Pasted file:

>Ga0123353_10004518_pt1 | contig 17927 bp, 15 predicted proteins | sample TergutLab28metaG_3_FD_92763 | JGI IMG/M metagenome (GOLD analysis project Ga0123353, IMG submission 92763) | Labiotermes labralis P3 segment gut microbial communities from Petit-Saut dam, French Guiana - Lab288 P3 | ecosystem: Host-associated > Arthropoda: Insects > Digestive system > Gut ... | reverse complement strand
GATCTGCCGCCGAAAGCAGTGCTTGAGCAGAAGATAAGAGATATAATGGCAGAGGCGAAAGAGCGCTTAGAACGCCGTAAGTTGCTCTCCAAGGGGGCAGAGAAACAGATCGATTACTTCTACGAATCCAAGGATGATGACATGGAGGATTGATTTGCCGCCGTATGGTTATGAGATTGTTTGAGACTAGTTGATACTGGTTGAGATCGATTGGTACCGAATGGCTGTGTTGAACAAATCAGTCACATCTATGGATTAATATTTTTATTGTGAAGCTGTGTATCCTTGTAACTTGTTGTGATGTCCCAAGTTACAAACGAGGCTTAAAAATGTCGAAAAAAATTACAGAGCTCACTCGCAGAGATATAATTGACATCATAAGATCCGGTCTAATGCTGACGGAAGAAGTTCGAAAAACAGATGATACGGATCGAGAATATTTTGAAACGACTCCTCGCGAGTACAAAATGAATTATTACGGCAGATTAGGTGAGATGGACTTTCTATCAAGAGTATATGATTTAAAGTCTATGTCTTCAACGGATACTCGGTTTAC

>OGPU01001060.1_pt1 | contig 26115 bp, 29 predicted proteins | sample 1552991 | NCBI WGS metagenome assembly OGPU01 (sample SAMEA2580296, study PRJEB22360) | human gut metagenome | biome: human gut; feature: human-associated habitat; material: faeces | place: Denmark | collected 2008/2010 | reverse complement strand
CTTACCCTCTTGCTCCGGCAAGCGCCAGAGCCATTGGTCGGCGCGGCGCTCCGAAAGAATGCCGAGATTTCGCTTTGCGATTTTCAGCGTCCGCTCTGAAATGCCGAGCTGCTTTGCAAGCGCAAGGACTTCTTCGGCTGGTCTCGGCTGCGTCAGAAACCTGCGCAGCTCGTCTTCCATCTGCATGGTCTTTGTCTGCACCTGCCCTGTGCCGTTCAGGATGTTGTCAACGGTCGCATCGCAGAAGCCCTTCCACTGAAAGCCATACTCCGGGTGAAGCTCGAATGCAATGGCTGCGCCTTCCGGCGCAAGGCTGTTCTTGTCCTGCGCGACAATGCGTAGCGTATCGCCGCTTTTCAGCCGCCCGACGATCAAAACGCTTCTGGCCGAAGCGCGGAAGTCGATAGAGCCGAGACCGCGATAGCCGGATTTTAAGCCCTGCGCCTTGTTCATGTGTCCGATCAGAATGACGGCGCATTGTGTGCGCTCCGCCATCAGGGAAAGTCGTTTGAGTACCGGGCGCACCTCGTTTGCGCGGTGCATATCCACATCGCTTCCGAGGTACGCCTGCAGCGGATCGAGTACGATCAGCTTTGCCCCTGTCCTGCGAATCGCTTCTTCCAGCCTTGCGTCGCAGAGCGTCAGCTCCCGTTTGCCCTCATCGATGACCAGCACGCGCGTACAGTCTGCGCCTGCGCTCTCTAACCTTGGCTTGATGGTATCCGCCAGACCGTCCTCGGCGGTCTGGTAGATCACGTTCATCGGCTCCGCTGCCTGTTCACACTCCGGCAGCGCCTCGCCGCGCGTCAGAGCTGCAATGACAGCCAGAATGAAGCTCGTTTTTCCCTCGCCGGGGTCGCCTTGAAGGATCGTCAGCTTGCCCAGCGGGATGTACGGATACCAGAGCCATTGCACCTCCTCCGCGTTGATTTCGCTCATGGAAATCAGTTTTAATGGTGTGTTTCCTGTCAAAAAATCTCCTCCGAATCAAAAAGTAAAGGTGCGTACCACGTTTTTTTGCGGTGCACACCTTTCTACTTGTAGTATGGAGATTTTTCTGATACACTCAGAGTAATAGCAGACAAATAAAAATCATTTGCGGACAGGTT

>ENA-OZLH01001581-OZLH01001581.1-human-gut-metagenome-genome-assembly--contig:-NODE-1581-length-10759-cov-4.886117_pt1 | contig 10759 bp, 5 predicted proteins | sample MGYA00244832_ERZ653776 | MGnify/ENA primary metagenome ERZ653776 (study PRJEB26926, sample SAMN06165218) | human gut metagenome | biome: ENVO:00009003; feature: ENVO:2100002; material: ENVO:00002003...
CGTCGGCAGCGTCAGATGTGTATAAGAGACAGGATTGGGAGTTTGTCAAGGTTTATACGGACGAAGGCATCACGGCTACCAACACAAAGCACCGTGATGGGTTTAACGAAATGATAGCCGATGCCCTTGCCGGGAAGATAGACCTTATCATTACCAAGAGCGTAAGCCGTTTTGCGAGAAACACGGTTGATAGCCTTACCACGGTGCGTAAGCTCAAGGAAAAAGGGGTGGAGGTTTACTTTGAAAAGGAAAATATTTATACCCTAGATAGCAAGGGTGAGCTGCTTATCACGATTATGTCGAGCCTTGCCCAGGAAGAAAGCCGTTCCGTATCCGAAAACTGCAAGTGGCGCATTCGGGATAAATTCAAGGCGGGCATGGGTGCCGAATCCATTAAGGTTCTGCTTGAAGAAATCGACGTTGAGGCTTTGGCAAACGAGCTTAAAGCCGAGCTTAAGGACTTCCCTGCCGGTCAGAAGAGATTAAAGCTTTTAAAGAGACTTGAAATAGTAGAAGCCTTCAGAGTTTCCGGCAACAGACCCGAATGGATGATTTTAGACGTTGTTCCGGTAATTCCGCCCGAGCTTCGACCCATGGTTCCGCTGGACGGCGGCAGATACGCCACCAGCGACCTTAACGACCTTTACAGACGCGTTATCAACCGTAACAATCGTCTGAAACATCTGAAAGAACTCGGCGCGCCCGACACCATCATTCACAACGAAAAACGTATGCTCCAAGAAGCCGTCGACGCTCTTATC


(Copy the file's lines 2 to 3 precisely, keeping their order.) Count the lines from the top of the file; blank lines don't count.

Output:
GATCTGCCGCCGAAAGCAGTGCTTGAGCAGAAGATAAGAGATATAATGGCAGAGGCGAAAGAGCGCTTAGAACGCCGTAAGTTGCTCTCCAAGGGGGCAGAGAAACAGATCGATTACTTCTACGAATCCAAGGATGATGACATGGAGGATTGATTTGCCGCCGTATGGTTATGAGATTGTTTGAGACTAGTTGATACTGGTTGAGATCGATTGGTACCGAATGGCTGTGTTGAACAAATCAGTCACATCTATGGATTAATATTTTTATTGTGAAGCTGTGTATCCTTGTAACTTGTTGTGATGTCCCAAGTTACAAACGAGGCTTAAAAATGTCGAAAAAAATTACAGAGCTCACTCGCAGAGATATAATTGACATCATAAGATCCGGTCTAATGCTGACGGAAGAAGTTCGAAAAACAGATGATACGGATCGAGAATATTTTGAAACGACTCCTCGCGAGTACAAAATGAATTATTACGGCAGATTAGGTGAGATGGACTTTCTATCAAGAGTATATGATTTAAAGTCTATGTCTTCAACGGATACTCGGTTTAC

>OGPU01001060.1_pt1 | contig 26115 bp, 29 predicted proteins | sample 1552991 | NCBI WGS metagenome assembly OGPU01 (sample SAMEA2580296, study PRJEB22360) | human gut metagenome | biome: human gut; feature: human-associated habitat; material: faeces | place: Denmark | collected 2008/2010 | reverse complement strand